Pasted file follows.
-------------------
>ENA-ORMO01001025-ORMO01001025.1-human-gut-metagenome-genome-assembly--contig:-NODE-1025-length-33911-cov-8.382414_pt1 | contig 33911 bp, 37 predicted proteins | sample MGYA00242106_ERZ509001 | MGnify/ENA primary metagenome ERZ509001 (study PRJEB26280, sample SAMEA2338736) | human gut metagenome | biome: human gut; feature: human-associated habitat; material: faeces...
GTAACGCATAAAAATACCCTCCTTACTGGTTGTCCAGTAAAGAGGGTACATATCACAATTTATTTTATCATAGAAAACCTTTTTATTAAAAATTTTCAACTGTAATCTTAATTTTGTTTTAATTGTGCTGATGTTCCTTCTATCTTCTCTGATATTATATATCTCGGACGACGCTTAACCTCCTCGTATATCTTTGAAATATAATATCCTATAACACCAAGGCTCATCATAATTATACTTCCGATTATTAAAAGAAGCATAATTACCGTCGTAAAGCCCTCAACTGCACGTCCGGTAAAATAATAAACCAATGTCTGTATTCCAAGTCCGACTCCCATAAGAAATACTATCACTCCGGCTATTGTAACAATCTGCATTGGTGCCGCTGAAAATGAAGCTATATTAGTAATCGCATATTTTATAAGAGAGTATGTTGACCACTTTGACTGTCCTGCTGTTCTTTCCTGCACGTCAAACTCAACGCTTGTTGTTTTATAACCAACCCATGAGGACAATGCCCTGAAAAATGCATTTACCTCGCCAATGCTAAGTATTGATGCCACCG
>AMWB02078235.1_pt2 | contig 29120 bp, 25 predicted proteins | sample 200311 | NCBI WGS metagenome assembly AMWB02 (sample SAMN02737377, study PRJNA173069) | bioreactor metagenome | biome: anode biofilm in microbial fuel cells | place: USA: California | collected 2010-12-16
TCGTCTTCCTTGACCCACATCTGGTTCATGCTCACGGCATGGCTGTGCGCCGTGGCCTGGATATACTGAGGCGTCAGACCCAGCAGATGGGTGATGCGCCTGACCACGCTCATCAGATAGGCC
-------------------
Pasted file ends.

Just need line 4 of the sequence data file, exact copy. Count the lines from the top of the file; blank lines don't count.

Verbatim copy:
TCGTCTTCCTTGACCCACATCTGGTTCATGCTCACGGCATGGCTGTGCGCCGTGGCCTGGATATACTGAGGCGTCAGACCCAGCAGATGGGTGATGCGCCTGACCACGCTCATCAGATAGGCC